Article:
Multidisciplinary and Interdisciplinary(M)
Session Sub-categoryGeneral Geosciences, Information Geosciences & Simulations(GI)
Session IDM-GI38
TitleToward Open and FAIR Physical Samples and Collections in the Earth and Planetary Sciences
Short TitleOpen & FAIR Physical Samples
Main Convener NameJens F Klump
AffiliationCSIRO Mineral Resources
Co-Convener 1NameSean Toczko
AffiliationJapan Agency for Marine-Earth Science and Technology
Co-Convener 2NameTakayuki Tomiyama
AffiliationJapan Agency for Marine-Earth Science and Technology
Co-Convener 3NameYasuhiro Murayama
AffiliationStrategic Program Produce Office, National Institute of Information and Communications Technology
Session LanguageE
ScopePhysical samples play a central role in a wide range of earth, environmental, and planetary sciences even in the digital age. Research funders invest substantial resources into local, national, and international projects and programs to collect samples, often in remote locations, during expensive and laborious field programs, on land and at sea.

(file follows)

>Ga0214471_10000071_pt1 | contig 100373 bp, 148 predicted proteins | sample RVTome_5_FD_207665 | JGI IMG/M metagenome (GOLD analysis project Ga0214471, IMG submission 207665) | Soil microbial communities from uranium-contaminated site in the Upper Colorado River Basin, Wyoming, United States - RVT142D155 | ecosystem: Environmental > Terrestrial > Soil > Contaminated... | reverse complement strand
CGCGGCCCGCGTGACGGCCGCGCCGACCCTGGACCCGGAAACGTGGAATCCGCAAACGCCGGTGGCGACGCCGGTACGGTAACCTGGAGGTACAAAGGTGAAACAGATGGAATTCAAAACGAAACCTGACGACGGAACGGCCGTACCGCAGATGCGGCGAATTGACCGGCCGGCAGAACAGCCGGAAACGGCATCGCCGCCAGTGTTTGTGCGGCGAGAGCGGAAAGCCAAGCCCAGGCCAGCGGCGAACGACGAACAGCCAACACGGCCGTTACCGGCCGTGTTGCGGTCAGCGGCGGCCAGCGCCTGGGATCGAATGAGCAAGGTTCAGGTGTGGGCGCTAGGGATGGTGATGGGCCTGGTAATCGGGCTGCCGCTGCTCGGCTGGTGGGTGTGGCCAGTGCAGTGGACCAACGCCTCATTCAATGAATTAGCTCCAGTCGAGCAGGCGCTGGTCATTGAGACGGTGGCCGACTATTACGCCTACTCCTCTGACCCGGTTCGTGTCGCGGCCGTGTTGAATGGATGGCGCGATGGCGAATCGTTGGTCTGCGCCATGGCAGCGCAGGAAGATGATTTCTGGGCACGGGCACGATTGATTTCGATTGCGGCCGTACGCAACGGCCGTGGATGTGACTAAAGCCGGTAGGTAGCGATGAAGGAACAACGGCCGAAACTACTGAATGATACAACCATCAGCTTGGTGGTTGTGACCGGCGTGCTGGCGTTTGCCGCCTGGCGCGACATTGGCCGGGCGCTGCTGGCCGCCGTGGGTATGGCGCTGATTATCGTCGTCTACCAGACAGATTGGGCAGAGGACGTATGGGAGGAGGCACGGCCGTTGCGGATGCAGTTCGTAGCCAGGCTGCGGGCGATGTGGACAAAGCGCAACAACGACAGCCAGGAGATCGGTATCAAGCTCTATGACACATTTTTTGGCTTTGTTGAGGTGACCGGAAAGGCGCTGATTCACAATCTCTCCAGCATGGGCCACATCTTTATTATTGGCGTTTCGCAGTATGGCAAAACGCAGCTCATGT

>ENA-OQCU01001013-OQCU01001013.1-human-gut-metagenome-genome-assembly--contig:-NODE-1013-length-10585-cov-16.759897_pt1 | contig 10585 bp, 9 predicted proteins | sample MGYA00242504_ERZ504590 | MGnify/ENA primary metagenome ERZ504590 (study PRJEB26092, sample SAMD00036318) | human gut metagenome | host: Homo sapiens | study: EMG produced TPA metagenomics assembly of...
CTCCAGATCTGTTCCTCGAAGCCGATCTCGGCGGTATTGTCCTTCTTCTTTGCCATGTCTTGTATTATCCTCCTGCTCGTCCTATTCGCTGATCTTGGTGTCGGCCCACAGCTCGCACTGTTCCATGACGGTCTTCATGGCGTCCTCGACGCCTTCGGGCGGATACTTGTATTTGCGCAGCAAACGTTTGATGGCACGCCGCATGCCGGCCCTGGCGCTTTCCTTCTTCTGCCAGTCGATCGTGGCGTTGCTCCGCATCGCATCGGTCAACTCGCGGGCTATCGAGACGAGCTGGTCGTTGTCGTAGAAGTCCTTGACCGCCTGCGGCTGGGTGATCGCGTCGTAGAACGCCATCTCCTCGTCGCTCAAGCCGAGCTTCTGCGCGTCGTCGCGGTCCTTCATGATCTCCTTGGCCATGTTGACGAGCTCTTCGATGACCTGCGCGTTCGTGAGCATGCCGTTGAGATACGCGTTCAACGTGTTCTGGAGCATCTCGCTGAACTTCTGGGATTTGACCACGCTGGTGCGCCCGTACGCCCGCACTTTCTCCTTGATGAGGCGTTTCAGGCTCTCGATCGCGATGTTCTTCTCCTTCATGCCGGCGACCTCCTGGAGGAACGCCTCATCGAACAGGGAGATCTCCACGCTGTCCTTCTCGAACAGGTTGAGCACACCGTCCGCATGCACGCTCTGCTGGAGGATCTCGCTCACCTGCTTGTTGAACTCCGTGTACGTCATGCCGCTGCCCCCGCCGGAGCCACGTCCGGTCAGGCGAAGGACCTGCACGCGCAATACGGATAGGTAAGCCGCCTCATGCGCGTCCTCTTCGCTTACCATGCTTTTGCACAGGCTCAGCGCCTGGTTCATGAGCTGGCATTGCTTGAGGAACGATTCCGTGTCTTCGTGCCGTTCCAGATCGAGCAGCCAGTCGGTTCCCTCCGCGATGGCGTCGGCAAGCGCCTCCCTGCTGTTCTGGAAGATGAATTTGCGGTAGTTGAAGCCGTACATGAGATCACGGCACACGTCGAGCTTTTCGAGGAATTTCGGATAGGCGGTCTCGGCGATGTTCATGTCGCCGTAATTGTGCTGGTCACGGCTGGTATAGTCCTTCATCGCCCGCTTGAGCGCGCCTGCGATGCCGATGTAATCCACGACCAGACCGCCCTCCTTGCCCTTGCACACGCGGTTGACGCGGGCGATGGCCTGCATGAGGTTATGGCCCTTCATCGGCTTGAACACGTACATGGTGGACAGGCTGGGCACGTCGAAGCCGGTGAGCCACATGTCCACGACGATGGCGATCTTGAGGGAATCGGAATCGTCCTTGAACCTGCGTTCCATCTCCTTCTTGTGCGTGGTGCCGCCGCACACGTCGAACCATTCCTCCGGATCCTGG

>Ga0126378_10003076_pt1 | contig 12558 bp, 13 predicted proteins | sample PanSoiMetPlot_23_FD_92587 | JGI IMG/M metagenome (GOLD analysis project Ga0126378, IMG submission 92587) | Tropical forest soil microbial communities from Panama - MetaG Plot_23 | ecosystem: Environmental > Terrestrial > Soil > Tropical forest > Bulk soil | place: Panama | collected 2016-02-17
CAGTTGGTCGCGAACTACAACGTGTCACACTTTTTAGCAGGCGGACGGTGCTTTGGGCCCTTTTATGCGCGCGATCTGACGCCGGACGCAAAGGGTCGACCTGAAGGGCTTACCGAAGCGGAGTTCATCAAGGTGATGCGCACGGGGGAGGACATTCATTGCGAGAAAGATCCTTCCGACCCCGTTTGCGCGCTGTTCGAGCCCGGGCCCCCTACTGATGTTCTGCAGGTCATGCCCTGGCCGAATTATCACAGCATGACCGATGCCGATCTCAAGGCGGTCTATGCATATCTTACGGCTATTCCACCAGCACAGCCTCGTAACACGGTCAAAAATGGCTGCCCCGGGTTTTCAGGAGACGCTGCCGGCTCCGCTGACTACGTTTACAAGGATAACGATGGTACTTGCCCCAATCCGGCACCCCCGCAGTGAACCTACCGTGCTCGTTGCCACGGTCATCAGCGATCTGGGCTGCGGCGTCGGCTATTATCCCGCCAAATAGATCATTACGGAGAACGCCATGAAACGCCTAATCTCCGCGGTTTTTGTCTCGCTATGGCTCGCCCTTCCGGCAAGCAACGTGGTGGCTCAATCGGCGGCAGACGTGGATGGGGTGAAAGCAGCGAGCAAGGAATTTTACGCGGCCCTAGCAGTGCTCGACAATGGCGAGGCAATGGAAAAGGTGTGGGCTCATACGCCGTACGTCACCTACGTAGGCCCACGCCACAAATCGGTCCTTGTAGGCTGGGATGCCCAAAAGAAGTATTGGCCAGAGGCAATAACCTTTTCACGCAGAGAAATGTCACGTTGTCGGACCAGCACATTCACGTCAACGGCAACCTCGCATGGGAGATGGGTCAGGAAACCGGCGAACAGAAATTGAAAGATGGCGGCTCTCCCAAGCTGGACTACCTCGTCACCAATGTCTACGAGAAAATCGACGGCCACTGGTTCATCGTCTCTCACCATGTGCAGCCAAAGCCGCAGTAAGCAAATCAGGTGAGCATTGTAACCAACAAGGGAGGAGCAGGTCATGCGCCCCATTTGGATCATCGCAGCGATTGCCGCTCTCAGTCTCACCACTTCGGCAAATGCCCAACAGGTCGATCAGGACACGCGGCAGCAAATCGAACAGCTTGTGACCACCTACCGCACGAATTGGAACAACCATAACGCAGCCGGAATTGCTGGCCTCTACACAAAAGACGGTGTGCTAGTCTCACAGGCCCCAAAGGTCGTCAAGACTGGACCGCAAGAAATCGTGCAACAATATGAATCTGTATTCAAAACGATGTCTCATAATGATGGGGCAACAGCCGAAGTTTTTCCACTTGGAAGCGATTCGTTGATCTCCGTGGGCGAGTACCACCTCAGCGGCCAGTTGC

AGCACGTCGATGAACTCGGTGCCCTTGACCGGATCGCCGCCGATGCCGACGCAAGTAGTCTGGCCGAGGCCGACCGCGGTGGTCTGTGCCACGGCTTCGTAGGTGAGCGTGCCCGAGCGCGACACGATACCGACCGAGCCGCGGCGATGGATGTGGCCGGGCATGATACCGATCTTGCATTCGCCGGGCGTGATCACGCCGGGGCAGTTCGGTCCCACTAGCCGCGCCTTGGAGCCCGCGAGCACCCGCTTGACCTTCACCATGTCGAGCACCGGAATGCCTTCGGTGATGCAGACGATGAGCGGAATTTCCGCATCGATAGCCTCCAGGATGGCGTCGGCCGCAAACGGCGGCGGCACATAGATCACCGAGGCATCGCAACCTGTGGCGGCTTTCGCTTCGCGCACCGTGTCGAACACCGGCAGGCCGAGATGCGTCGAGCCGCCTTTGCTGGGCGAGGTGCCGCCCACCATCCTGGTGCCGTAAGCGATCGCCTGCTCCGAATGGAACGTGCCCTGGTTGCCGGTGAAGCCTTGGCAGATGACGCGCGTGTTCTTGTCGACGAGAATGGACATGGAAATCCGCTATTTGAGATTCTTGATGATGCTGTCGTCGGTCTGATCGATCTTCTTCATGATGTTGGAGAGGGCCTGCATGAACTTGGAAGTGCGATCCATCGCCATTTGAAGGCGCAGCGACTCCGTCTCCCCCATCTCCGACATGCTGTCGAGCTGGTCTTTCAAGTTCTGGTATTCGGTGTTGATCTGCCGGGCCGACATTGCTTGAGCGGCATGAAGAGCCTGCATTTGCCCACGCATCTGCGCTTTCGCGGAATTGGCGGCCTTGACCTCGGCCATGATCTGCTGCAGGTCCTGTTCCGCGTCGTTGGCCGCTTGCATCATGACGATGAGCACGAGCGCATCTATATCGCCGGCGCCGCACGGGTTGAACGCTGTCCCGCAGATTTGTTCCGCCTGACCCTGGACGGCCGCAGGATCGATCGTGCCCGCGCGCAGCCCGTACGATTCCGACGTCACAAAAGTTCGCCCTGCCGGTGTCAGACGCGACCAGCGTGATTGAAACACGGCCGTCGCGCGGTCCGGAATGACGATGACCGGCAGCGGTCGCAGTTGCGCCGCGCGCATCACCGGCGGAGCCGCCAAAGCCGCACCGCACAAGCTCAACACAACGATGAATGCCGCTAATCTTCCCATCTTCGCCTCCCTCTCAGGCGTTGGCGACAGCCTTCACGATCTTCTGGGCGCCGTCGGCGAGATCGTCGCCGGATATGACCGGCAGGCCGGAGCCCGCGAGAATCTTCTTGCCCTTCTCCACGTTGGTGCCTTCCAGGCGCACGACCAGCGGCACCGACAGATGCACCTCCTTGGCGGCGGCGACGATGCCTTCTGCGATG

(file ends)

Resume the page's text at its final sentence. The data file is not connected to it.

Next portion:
These samples are described and analyzed in laboratories, offices, and teaching efforts. Much attention is currently afforded by the international research community to ensure that the results from these studies, including any data that were generated on samples, are persistently findable, accessible, interoperable, reusable (FAIR), but the underlying samples often remain unfindable, inaccessible, and unusable, and are most likely to be destroyed or abandoned.

Best practices and guidelines for FAIR data and software are well advanced, less so for physical samples and collections. There is an urgent need to establish criteria for FAIR samples that can inform policies of funders and publishers regarding access and curation of samples. Researchers and academic institutions need guidance to plan for and implement the proper naming, description, and storage of samples. Registration of samples with globally unique and persistent identifiers and deposition of sample metadata in trustworthy digital catalogs should follow policies and procedures that have already been implemented for digital data.

This session focuses on efforts responding to national and organizational policies that: increase sample visibility, sample use and tracking; promote recommended practices in sample management; and measure and demonstrate the value of physical samples to science and society.
Presentation FormatOral and Poster presentation